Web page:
Ilixadencel for GISTs Granted Orphan Drug Designation

In the United States, the FDA grants Orphan Drug designation to drugs or biologics intended to treat, prevent, or diagnose rare diseases or conditions. Do you know what makes a condition considered “rare?” To be rare, a disease may only affect fewer than 200,000 Americans. Drug developers whose products receive Orphan Drug designation also gain a variety of benefits and incentives, such as fee waivers, tax credits, increased regulatory assistance, and seven years of market exclusivity upon approval. According to a news release from biopharmaceutical company Immunicum AB, its therapy ilixadencel recently received Orphan Drug designation for the treatment of gastrointestinal stromal tumors (GISTs). In the past, ilixadencel has also received Fast Track designation for this indication, as well as Orphan Drug designation for the treatment of soft tissue sarcoma (STS). 

What is Ilixadencel?

According to Immunicum, ilixadencel is a cell-based immune primer which:

uses dendritic cells sourced from healthy human donors that are specifically activated to produce significant amounts of vigorous immune stimulatory factors. By administration through intratumoral injection, these cells induce a local inflammatory reaction, leading to destruction of tumor cells, and recruitment and activation of a patient’s own dendritic cells into the tumor environment.

Following ilixadencel treatment, the patient’s dendritic cells engulf tumor cells and use that to create an anti-tumor effect in the body. Currently, Immunicum is evaluating ilixadencel for a variety of cancers and solid tumors, including liver cancer. So far, studies done have shown the treatment to be relatively safe and well-tolerated. Moving forward, Immunicum will continue to evaluate ilixadencel for GISTs in a Phase 2 clinical trial.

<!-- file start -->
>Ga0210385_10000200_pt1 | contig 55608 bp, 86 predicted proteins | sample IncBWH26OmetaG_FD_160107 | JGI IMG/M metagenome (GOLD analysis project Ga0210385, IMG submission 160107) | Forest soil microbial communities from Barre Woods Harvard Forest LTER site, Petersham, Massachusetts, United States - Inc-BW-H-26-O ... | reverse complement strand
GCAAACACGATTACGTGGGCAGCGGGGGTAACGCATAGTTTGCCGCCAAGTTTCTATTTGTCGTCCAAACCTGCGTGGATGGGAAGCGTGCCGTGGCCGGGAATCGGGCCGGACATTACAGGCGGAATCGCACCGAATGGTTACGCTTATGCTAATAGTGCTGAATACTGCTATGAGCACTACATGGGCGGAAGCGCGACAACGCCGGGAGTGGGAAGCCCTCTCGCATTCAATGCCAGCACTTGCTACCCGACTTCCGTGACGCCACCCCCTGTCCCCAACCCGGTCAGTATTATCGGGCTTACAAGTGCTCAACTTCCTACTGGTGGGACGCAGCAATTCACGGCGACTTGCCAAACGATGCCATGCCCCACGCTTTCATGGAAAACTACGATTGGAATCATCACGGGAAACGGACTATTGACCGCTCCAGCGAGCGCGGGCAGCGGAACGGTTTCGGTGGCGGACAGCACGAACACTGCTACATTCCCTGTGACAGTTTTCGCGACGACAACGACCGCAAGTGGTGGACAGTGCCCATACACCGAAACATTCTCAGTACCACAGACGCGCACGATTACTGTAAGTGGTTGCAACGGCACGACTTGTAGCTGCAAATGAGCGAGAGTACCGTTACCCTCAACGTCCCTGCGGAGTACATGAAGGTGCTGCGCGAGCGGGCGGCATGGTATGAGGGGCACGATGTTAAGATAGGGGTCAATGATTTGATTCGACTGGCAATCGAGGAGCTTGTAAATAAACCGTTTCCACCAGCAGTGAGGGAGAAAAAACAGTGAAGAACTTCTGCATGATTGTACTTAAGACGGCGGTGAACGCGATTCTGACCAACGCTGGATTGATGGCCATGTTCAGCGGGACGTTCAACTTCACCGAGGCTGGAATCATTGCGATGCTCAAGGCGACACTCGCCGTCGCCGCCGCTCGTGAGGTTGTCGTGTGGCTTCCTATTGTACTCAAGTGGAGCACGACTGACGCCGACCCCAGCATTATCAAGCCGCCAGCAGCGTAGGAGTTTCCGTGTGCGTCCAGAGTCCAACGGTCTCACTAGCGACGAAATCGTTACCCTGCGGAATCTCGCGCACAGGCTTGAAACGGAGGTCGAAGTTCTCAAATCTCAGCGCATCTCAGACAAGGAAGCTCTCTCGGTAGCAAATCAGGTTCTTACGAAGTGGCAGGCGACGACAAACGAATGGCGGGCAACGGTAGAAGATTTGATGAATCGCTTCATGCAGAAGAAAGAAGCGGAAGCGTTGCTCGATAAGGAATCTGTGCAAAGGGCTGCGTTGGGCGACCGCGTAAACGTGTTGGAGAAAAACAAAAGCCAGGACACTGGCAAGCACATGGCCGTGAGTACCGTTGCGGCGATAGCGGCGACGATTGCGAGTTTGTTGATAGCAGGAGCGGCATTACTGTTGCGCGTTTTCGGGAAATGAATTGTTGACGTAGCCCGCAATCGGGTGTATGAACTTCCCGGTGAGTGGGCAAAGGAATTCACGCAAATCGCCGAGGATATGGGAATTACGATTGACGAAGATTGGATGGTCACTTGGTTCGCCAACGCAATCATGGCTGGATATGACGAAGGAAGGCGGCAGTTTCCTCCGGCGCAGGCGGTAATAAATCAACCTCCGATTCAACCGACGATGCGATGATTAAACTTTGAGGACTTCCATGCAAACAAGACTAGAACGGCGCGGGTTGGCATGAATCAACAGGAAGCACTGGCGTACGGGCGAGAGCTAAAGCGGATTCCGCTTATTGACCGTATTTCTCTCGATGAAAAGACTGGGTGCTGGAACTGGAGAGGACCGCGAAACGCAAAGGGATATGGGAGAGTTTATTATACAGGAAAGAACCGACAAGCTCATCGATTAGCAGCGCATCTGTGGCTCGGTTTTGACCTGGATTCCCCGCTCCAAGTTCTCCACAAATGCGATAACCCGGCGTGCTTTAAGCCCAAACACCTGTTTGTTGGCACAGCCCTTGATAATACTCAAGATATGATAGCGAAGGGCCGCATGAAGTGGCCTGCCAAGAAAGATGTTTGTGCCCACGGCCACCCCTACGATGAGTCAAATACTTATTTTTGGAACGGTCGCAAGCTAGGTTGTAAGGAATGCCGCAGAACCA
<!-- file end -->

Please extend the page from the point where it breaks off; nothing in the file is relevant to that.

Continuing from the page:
Gastrointestinal Stromal Tumors (GISTs): An Overview

So what are gastrointestinal stromal tumors (GISTs)? As the name suggests, these tumors form in the gastrointestinal tract – particularly in the stomach or small intestine. However, in rarer cases, tumors may form in the esophagus, rectum, or colon. GISTs exist under the umbrella of soft tissue sarcoma (STS), a form of rare cancer. In many cases, spontaneous gene mutations cause GIST formation by causing interstitial cells of Cajal (ICCs) to grow at an over-accelerated rate. These tumors are most common in those between the ages of 40-70. Symptoms of GISTs can include:

  • Abdominal pain and swelling
  • Appetite loss
  • Anemia (low red blood cell count)
  • Nausea and vomiting (which may produce bloody vomit)
  • Gastrointestinal bleeding and bloody stool
  • Fatigue and general malaise
  • An abdominal mass
  • Unintended weight loss
  • Difficulty swallowing
Jessica Lynn

Jessica Lynn

Jessica Lynn has an educational background in writing and marketing. She firmly believes in the power of writing in amplifying voices, and looks forward to doing so for the rare disease community.

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